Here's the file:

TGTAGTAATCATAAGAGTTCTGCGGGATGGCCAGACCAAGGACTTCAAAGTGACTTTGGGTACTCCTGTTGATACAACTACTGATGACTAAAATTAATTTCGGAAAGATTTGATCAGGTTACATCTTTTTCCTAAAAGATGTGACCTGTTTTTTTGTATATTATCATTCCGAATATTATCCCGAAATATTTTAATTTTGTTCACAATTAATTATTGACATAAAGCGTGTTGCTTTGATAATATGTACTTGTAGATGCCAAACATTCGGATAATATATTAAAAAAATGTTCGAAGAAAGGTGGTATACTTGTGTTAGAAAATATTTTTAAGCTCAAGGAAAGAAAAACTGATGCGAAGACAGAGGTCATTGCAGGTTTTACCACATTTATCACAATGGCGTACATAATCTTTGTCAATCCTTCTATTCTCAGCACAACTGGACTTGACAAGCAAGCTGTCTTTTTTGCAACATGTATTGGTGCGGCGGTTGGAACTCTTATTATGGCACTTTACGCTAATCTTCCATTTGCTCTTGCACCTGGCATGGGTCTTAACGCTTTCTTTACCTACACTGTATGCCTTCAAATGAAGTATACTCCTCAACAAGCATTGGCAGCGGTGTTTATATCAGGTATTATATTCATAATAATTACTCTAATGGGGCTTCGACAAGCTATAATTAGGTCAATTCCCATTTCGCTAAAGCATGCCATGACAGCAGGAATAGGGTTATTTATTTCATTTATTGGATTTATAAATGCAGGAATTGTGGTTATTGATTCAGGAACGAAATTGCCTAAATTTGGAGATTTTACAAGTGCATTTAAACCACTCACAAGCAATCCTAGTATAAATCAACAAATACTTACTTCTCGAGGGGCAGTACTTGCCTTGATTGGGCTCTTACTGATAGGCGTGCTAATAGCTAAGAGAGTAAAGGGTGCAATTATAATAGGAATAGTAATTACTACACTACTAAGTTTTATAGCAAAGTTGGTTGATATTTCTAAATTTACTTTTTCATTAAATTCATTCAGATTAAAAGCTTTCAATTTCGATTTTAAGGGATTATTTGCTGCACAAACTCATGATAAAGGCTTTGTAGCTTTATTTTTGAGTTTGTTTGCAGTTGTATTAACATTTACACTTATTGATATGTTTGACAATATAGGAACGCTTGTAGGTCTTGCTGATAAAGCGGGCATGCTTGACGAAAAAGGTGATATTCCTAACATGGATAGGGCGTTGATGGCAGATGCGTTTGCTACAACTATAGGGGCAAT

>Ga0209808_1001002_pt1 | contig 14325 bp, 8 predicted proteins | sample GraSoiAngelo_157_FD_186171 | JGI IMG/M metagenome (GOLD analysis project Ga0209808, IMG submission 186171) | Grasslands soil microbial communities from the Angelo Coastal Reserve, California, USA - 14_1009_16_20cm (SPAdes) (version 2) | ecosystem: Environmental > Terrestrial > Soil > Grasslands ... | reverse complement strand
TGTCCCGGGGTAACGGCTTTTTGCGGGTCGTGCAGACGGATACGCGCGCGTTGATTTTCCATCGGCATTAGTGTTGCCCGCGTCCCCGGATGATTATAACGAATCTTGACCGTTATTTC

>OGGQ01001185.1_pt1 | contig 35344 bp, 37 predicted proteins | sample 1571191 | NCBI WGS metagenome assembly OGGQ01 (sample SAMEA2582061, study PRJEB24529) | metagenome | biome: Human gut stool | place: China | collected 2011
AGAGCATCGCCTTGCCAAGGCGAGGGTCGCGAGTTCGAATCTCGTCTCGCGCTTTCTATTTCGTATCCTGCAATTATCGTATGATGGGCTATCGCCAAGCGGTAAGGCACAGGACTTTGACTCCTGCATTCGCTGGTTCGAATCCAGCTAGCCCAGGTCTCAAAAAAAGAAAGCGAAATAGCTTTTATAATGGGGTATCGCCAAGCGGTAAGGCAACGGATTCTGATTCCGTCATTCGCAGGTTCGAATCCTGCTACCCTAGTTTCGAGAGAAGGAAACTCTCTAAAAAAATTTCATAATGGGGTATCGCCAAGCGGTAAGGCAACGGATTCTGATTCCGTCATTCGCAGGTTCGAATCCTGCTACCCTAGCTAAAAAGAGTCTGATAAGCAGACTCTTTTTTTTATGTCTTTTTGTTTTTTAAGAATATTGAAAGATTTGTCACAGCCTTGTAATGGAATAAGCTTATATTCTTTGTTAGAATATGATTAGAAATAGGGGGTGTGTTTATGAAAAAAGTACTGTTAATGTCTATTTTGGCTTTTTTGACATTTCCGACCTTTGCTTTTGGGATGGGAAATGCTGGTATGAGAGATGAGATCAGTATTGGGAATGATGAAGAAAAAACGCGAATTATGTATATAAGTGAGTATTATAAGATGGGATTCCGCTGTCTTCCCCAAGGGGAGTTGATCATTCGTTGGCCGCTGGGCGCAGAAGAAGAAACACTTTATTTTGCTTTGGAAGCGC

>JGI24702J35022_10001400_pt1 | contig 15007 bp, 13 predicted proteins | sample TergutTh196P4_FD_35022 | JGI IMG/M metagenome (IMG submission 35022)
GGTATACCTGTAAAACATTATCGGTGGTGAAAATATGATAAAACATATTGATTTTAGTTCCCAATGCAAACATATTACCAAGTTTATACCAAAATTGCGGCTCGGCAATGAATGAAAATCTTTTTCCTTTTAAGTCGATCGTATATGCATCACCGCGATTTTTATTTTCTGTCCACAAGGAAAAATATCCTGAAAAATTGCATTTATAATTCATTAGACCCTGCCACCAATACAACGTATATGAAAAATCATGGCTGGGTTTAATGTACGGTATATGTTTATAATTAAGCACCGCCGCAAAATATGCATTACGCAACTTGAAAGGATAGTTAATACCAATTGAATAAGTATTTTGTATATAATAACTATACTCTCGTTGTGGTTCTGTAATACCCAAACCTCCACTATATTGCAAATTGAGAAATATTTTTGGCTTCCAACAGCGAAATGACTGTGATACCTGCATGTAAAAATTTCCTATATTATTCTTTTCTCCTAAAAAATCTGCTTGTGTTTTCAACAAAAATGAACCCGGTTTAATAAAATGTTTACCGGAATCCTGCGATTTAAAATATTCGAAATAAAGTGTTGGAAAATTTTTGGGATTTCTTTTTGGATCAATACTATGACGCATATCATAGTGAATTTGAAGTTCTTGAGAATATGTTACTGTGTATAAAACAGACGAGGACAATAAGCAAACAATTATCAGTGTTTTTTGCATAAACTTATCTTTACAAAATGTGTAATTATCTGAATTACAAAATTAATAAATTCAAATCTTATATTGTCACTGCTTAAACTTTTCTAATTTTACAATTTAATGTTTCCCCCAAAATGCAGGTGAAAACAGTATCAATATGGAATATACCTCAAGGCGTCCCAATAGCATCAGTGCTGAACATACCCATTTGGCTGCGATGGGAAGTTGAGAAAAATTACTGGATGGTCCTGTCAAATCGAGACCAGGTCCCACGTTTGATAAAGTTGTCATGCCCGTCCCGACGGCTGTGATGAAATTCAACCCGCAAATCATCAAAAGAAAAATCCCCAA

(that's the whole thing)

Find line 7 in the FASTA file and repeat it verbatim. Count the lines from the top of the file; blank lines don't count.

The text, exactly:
GGTATACCTGTAAAACATTATCGGTGGTGAAAATATGATAAAACATATTGATTTTAGTTCCCAATGCAAACATATTACCAAGTTTATACCAAAATTGCGGCTCGGCAATGAATGAAAATCTTTTTCCTTTTAAGTCGATCGTATATGCATCACCGCGATTTTTATTTTCTGTCCACAAGGAAAAATATCCTGAAAAATTGCATTTATAATTCATTAGACCCTGCCACCAATACAACGTATATGAAAAATCATGGCTGGGTTTAATGTACGGTATATGTTTATAATTAAGCACCGCCGCAAAATATGCATTACGCAACTTGAAAGGATAGTTAATACCAATTGAATAAGTATTTTGTATATAATAACTATACTCTCGTTGTGGTTCTGTAATACCCAAACCTCCACTATATTGCAAATTGAGAAATATTTTTGGCTTCCAACAGCGAAATGACTGTGATACCTGCATGTAAAAATTTCCTATATTATTCTTTTCTCCTAAAAAATCTGCTTGTGTTTTCAACAAAAATGAACCCGGTTTAATAAAATGTTTACCGGAATCCTGCGATTTAAAATATTCGAAATAAAGTGTTGGAAAATTTTTGGGATTTCTTTTTGGATCAATACTATGACGCATATCATAGTGAATTTGAAGTTCTTGAGAATATGTTACTGTGTATAAAACAGACGAGGACAATAAGCAAACAATTATCAGTGTTTTTTGCATAAACTTATCTTTACAAAATGTGTAATTATCTGAATTACAAAATTAATAAATTCAAATCTTATATTGTCACTGCTTAAACTTTTCTAATTTTACAATTTAATGTTTCCCCCAAAATGCAGGTGAAAACAGTATCAATATGGAATATACCTCAAGGCGTCCCAATAGCATCAGTGCTGAACATACCCATTTGGCTGCGATGGGAAGTTGAGAAAAATTACTGGATGGTCCTGTCAAATCGAGACCAGGTCCCACGTTTGATAAAGTTGTCATGCCCGTCCCGACGGCTGTGATGAAATTCAACCCGCAAATCATCAAAAGAAAAATCCCCAA